Greyscale landscapes and the Fourteenth of July

After a few days by the Smeerenburg glacier we began our journey back south. Our landing at the abandoned whaling village on Amsterdamøya was the farthest north we’d make it at 79°41 N, 011°01 E.

Our next stop was a foggy, eerie Magdalenafjord. Another old whaling site, the spit of land we explored had the remains of a graveyard on a little hill and the clouds hung heavy over the mountains. The landscape was uncanny and gorgeous. A seal swam up and down the shoreline, being chased by (or chasing?) our lovable guard pup Nemo.

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We then got to spend almost two days  at Fjortende Julibukta, or Fourteenth of July Bay by the Fourteenth of July Glacier. An odd name perhaps, but given to honor the French with a beautiful natural scene to commemorate the French national holiday. Dance parties at night on the Antigua began, and we enjoyed an immense amount of ice in the water due to the active nature of the glacier. We were lucky enough to land in several different locations around the bay, giving us a number of different views of the massive glacier. This glacier had particularly dark streaks it in, an almost purple colored blue reminiscent of a bruise. Seriously beautiful.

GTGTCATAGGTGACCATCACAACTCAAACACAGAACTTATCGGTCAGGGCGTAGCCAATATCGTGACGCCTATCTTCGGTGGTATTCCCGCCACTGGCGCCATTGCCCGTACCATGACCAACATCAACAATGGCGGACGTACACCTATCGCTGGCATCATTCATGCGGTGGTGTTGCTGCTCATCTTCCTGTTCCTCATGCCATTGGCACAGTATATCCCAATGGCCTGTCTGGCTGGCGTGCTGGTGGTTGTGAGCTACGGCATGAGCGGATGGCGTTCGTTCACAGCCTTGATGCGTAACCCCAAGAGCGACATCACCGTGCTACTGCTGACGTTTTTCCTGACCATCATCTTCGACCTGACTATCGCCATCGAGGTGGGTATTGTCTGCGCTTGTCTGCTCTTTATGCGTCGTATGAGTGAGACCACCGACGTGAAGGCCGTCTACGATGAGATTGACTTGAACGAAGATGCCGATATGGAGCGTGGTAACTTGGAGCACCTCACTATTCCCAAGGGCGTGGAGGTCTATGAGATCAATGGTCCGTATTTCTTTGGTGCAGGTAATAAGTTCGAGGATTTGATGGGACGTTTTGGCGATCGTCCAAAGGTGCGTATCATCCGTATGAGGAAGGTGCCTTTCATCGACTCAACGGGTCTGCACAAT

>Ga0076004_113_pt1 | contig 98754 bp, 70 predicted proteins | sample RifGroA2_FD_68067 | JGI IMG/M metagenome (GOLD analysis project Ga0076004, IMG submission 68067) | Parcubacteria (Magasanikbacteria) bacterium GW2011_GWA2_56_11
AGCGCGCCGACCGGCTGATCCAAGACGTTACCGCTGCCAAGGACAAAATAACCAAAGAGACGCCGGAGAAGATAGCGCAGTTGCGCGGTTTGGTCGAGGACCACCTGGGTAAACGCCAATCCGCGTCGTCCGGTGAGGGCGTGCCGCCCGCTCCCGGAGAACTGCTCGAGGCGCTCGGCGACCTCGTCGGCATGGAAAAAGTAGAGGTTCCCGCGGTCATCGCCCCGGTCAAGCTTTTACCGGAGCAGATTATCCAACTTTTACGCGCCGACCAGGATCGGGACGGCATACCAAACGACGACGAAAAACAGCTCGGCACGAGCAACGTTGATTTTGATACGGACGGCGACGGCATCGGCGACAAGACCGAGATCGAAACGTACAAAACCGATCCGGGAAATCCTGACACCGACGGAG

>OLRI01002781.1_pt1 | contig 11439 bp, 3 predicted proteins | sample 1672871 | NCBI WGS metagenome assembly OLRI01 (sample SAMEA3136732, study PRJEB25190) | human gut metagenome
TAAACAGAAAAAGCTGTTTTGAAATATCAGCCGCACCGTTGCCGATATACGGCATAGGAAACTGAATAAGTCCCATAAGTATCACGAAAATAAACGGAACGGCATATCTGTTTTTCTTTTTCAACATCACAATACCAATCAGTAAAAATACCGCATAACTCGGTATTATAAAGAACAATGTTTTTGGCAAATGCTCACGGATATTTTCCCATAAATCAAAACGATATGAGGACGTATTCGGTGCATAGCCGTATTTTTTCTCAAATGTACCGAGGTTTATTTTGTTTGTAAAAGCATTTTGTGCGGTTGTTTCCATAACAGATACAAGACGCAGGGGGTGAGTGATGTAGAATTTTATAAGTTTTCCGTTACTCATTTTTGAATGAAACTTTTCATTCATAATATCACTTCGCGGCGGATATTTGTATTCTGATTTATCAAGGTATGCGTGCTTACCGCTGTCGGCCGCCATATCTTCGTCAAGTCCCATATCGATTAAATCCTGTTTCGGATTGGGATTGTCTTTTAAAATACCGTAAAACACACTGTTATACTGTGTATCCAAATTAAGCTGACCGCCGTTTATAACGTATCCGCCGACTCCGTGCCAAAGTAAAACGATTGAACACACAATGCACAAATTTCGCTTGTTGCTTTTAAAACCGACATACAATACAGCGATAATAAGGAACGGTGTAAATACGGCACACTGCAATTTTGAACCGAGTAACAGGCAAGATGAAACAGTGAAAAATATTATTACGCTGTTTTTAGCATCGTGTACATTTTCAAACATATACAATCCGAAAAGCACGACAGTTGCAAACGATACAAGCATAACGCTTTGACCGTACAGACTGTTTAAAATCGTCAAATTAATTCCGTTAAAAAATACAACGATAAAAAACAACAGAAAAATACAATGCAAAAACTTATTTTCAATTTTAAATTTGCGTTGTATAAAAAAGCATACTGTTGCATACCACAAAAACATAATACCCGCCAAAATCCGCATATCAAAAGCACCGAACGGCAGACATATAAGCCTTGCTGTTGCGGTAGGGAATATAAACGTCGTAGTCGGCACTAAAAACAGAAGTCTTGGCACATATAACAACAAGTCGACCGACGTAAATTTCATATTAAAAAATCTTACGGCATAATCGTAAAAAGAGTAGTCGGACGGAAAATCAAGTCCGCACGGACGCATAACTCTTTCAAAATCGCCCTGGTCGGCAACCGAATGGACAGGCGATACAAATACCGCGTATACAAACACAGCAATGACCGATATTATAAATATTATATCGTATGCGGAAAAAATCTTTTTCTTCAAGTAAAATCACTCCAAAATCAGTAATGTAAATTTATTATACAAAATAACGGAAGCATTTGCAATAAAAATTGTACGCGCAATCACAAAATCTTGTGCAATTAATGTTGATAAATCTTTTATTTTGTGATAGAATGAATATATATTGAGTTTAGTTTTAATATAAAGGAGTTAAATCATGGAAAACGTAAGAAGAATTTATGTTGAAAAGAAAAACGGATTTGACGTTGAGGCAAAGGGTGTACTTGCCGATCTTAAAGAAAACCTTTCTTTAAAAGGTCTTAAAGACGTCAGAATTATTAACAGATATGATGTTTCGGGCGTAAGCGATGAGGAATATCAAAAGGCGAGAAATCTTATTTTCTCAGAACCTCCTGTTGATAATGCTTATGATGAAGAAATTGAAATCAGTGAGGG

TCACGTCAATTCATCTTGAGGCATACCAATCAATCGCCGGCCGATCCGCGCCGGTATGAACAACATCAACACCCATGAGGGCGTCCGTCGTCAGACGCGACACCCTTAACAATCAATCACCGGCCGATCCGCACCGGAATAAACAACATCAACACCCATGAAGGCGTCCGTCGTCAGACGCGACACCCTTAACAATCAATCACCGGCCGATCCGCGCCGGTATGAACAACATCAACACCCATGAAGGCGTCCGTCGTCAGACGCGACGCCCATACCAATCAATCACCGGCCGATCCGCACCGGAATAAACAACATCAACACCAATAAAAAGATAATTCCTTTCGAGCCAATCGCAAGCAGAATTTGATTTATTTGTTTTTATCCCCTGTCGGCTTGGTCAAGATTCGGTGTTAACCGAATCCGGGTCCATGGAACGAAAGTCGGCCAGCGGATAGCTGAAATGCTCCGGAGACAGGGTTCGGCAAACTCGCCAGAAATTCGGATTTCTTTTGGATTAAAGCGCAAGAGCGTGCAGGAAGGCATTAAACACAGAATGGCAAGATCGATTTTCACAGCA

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Ice on the beach of Fjortende Julibukta

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The glacier, Fjortende Julibreen

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Me on the deck of the Antigua at Fjortende Julibreen

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The glacier at Fjortende Julibreen, you can see fellow art residents for scale along the shore

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Residency companion Harry Thring hard at work by the glacier. See his work here

A map of our route so far, you can see we had begun the trip south. After leaving the stunning Fourteenth of July Bay, we anchored at a dock in a small settlement called Ny Ålesund. It was the first time we’d seen any people other than our shipmates for a long time, and we were all very hyper to get off the boat and explore the little town! More about Ny Ålesund and it’s incredibly rich history as a scientific settlement and its role in early aviation in my next post.

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